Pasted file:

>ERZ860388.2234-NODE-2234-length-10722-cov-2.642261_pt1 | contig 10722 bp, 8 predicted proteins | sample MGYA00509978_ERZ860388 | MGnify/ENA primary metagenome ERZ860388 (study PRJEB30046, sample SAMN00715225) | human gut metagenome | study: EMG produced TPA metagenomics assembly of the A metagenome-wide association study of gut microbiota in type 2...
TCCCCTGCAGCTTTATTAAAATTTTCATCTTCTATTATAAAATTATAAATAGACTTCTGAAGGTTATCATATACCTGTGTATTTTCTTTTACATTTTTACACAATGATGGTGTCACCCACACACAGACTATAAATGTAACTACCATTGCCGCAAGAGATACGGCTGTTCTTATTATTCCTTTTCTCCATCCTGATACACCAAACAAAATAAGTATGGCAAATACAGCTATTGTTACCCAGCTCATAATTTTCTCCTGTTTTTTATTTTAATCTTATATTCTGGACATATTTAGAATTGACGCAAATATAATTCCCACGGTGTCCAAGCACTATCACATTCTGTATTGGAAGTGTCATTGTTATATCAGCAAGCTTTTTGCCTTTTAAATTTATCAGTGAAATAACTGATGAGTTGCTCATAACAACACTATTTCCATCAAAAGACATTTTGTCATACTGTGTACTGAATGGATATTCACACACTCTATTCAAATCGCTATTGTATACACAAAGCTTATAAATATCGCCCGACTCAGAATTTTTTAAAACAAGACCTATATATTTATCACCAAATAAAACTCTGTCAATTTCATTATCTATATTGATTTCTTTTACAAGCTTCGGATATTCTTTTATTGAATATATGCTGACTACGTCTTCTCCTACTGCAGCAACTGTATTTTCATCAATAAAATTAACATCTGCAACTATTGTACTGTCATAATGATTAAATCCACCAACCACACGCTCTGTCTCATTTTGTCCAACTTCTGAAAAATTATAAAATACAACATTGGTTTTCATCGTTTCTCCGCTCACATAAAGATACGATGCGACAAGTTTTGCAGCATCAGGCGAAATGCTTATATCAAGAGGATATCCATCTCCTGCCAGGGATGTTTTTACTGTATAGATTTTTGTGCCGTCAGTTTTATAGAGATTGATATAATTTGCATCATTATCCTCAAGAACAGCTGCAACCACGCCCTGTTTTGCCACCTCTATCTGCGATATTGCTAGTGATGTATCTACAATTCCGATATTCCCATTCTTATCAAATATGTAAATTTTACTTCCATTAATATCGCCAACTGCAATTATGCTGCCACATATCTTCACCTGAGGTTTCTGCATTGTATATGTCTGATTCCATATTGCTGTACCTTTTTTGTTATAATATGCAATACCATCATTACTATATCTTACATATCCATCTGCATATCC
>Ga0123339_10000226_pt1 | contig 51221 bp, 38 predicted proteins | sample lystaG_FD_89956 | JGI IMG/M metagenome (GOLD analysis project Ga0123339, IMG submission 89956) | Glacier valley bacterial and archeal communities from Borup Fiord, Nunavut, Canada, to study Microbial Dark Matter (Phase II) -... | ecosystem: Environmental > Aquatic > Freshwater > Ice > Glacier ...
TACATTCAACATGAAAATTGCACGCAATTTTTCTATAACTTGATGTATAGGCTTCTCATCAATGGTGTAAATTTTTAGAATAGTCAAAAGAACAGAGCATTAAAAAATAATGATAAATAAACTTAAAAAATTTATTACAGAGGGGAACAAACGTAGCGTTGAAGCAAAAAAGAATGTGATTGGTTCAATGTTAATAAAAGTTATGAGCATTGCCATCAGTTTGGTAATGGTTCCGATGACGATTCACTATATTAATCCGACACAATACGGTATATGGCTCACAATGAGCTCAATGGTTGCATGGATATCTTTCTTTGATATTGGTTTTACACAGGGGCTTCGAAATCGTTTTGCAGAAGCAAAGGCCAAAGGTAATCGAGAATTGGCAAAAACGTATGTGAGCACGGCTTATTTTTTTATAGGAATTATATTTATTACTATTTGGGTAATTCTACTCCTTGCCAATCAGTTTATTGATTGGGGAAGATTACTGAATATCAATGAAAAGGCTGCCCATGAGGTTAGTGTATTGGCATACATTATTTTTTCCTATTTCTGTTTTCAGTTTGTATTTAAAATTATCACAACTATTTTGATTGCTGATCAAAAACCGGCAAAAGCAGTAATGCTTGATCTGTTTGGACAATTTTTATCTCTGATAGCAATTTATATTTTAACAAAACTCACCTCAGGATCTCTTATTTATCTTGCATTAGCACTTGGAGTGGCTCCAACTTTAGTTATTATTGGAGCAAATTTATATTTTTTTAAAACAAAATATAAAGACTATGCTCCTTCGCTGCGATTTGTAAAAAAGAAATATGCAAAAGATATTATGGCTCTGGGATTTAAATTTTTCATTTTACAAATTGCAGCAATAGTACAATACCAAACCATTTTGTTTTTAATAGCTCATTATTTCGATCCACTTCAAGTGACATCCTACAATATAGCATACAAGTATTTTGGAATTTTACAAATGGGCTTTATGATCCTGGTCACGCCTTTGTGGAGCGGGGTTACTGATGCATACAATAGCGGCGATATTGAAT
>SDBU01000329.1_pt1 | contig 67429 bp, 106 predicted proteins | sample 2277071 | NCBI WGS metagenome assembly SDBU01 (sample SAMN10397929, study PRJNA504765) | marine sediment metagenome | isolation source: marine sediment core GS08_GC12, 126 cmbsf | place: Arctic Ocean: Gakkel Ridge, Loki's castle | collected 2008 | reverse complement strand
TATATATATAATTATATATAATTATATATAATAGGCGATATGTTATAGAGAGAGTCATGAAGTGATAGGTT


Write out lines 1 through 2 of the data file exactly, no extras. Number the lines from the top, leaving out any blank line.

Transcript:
>ERZ860388.2234-NODE-2234-length-10722-cov-2.642261_pt1 | contig 10722 bp, 8 predicted proteins | sample MGYA00509978_ERZ860388 | MGnify/ENA primary metagenome ERZ860388 (study PRJEB30046, sample SAMN00715225) | human gut metagenome | study: EMG produced TPA metagenomics assembly of the A metagenome-wide association study of gut microbiota in type 2...
TCCCCTGCAGCTTTATTAAAATTTTCATCTTCTATTATAAAATTATAAATAGACTTCTGAAGGTTATCATATACCTGTGTATTTTCTTTTACATTTTTACACAATGATGGTGTCACCCACACACAGACTATAAATGTAACTACCATTGCCGCAAGAGATACGGCTGTTCTTATTATTCCTTTTCTCCATCCTGATACACCAAACAAAATAAGTATGGCAAATACAGCTATTGTTACCCAGCTCATAATTTTCTCCTGTTTTTTATTTTAATCTTATATTCTGGACATATTTAGAATTGACGCAAATATAATTCCCACGGTGTCCAAGCACTATCACATTCTGTATTGGAAGTGTCATTGTTATATCAGCAAGCTTTTTGCCTTTTAAATTTATCAGTGAAATAACTGATGAGTTGCTCATAACAACACTATTTCCATCAAAAGACATTTTGTCATACTGTGTACTGAATGGATATTCACACACTCTATTCAAATCGCTATTGTATACACAAAGCTTATAAATATCGCCCGACTCAGAATTTTTTAAAACAAGACCTATATATTTATCACCAAATAAAACTCTGTCAATTTCATTATCTATATTGATTTCTTTTACAAGCTTCGGATATTCTTTTATTGAATATATGCTGACTACGTCTTCTCCTACTGCAGCAACTGTATTTTCATCAATAAAATTAACATCTGCAACTATTGTACTGTCATAATGATTAAATCCACCAACCACACGCTCTGTCTCATTTTGTCCAACTTCTGAAAAATTATAAAATACAACATTGGTTTTCATCGTTTCTCCGCTCACATAAAGATACGATGCGACAAGTTTTGCAGCATCAGGCGAAATGCTTATATCAAGAGGATATCCATCTCCTGCCAGGGATGTTTTTACTGTATAGATTTTTGTGCCGTCAGTTTTATAGAGATTGATATAATTTGCATCATTATCCTCAAGAACAGCTGCAACCACGCCCTGTTTTGCCACCTCTATCTGCGATATTGCTAGTGATGTATCTACAATTCCGATATTCCCATTCTTATCAAATATGTAAATTTTACTTCCATTAATATCGCCAACTGCAATTATGCTGCCACATATCTTCACCTGAGGTTTCTGCATTGTATATGTCTGATTCCATATTGCTGTACCTTTTTTGTTATAATATGCAATACCATCATTACTATATCTTACATATCCATCTGCATATCC